The festive season is a great time to enjoy the fabulous food and drink that Scotland has to offer. It’s also a very busy time for the hard-working people in the industry who are constantly innovating and developing new ideas to suit changing consumer demands. As a result, the food and drink industry needs more talented people, in particular higher-level STEM (science, technology, engineering and maths) skills are in demand.
Our skills initiative A Future in Food – funded by the Scottish Government, through Scotland Food & Drink – makes educators, students, careers influencers and parents aware of these opportunities.
At Food and Drink Federation (FDF) Scotland we are celebrating our 20th anniversary. As part of the celebrations we have launched 20 For 20 – a project encouraging industry to offer 20 young people from across Scotland a work experience or internship opportunity.
Providing positive experiences of the reality of working in food and drink is proven to proactively influence young people’s career decisions and is vital to build our industry’s future workforce.
Eleven companies have committed to providing work experience or internships to one or more senior pupils from local schools or students from colleges or universities. One company is even offering a full-time job for the right candidate. The young people taking up these opportunities are participating in a variety of different projects to help host companies in areas like improving business processes or carrying out quality control.
These experiences will help them to understand the many career opportunities available, the skills required by employers, and the routes and pathways that exist from school, through further and higher education and apprenticeships.
Thanks go to Aldomak, Border Biscuits, Brown Brothers, Coca-Cola European Partners, Deans of Huntly, Galloway Chillies, Macphie, Macsween of Edinburgh, Paterson Arran, Stoats, and Uin Foods for taking part. All of these companies see the benefits of providing these opportunities to young people in their local communities.
Macsween of Edinburgh has been making haggis for more than 60 years and is delivering a project with six students from Lasswade High School studying for Highers in chemistry, biology and physics. The students will work alongside Alistair Williams, Macsween’s operations director, who is responsible for overseeing the day to day running of the factory.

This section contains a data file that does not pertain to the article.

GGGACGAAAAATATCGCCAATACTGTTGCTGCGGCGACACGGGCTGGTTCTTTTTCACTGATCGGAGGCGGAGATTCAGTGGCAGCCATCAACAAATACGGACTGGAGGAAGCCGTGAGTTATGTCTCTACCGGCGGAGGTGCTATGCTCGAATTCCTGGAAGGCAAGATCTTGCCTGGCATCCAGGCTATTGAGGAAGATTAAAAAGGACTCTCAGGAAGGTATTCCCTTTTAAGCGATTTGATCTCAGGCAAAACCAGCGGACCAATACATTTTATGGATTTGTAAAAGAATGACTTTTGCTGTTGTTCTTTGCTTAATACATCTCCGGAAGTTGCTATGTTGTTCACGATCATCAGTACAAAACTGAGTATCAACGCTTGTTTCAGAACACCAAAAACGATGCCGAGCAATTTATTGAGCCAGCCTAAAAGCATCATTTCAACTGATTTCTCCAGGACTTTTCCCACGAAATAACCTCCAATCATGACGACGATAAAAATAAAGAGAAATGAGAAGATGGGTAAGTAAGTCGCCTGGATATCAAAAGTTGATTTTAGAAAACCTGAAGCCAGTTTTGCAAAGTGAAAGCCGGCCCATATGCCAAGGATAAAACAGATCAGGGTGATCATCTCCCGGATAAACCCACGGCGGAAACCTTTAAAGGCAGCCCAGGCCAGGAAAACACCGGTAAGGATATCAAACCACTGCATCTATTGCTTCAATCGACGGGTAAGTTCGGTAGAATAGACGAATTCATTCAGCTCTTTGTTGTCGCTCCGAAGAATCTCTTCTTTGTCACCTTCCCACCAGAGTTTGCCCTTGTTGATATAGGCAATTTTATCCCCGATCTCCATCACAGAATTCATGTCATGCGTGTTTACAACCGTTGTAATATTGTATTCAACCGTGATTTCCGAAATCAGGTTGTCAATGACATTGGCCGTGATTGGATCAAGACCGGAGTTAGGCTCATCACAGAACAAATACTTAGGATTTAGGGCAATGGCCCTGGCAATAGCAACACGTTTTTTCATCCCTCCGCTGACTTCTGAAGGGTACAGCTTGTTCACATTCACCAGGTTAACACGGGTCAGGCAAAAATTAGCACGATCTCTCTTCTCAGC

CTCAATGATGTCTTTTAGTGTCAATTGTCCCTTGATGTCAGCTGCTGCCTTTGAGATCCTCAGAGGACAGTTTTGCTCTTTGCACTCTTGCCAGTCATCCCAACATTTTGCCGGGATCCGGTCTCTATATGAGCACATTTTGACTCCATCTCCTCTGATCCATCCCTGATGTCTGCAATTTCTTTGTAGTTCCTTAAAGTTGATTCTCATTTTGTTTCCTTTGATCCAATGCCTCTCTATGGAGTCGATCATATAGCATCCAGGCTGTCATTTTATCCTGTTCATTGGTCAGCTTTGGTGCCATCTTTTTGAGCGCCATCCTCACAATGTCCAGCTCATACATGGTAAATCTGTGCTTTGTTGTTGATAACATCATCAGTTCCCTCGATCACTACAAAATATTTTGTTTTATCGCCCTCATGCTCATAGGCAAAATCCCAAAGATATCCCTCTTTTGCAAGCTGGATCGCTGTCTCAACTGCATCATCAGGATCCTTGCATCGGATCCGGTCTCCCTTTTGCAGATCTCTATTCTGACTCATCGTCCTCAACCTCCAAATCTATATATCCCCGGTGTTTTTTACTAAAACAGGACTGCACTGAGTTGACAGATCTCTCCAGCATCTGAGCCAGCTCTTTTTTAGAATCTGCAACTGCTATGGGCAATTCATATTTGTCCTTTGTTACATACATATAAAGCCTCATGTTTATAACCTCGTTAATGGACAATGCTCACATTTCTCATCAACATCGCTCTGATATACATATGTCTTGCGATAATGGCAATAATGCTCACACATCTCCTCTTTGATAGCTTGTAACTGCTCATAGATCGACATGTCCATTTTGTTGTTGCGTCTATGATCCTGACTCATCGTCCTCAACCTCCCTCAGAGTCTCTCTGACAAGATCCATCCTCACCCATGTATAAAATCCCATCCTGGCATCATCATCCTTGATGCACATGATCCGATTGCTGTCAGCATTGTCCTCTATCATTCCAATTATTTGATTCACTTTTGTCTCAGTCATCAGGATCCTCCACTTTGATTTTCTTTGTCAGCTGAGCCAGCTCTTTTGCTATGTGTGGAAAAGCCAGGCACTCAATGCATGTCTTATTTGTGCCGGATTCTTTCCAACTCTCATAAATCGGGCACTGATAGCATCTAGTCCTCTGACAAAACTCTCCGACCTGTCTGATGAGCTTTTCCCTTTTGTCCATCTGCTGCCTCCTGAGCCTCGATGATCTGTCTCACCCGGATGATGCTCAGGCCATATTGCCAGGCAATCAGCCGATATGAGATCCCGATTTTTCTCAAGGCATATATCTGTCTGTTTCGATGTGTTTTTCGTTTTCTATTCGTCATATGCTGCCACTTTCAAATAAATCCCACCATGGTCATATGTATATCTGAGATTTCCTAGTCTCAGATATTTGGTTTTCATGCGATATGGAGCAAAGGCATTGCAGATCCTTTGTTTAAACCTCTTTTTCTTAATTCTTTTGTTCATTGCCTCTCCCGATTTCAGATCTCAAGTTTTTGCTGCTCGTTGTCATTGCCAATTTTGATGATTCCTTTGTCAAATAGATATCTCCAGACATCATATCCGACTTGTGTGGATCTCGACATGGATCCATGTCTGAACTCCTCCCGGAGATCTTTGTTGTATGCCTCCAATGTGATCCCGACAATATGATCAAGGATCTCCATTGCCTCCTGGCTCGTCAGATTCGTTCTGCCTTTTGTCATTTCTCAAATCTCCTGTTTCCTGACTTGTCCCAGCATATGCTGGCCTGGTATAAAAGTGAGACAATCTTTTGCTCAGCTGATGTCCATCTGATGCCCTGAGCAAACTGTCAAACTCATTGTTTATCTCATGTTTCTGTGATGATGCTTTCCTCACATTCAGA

The pupils are being tasked with programming computer hardware and software to make a temperature data logging system. This system will be used to capture and record the cooking and cooling temperature data, an essential part of ensuring food safety. Each student will also have the opportunity to spend time at the manufacturing facility to fully understand the manufacturing process from start to finish.
Paterson Arran makes biscuits, oatcakes and jam and chutney and is now part of the Burton’s Biscuit Co family. It is placing a student from Bathgate Academy studying health and food technology to work alongside product development technologist Stephanie Todd.
Stephanie plays an important role in coming up with new products and changing recipes to meet consumer demand. The student will get a real idea of what is involved in working in the industry. This will include attending the daily taste panel, learning how to use the internal systems, gaining an understanding of the costing process, and finding out about packaging design and artwork.
This experience will ensure that the student understands the whole manufacturing process, the different roles and people involved in getting food to the consumer from mixing the recipe, baking, quality control, to distribution.
UIN Foods – a leading chilled pizza manufacturer – is placing a student from Sanderson High School, East Kilbride. The student will spend time in the operations and production departments, learning about the basics of making products in a way that minimises waste and maximises productivity. The technical team will give an insight into how companies ensure that their food is safe. The student will work closely with the new product development manager, Melissa Buchan, in the development kitchen – learning about ingredients and working on new products. An introduction to the commercial world will see them learn about product costings and profit and loss statements.
We commend the companies who are offering these fantastic opportunities and would encourage others to get involved.
Working with young people in the local community is a great way to show potential recruits of the future that food and drink is a great place to grow their careers.
Moira Stalker, skills manager, Food and Drink Federation Scotland.